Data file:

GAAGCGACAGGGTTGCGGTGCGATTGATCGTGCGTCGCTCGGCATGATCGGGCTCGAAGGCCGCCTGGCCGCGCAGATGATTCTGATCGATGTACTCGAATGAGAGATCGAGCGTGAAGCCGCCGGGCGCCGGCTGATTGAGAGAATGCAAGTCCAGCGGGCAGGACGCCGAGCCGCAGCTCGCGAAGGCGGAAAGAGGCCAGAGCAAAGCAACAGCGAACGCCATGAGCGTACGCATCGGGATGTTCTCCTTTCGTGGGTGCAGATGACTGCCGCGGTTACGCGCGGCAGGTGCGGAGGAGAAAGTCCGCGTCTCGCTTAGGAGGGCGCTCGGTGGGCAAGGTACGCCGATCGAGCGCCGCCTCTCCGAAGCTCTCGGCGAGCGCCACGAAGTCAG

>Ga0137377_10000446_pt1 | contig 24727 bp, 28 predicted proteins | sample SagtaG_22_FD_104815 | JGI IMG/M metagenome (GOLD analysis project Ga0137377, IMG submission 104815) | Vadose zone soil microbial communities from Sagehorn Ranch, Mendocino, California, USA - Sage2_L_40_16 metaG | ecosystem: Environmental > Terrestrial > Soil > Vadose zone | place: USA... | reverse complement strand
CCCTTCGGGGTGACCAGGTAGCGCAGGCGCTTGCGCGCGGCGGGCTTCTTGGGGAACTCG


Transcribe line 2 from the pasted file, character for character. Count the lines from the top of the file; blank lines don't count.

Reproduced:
>Ga0137377_10000446_pt1 | contig 24727 bp, 28 predicted proteins | sample SagtaG_22_FD_104815 | JGI IMG/M metagenome (GOLD analysis project Ga0137377, IMG submission 104815) | Vadose zone soil microbial communities from Sagehorn Ranch, Mendocino, California, USA - Sage2_L_40_16 metaG | ecosystem: Environmental > Terrestrial > Soil > Vadose zone | place: USA... | reverse complement strand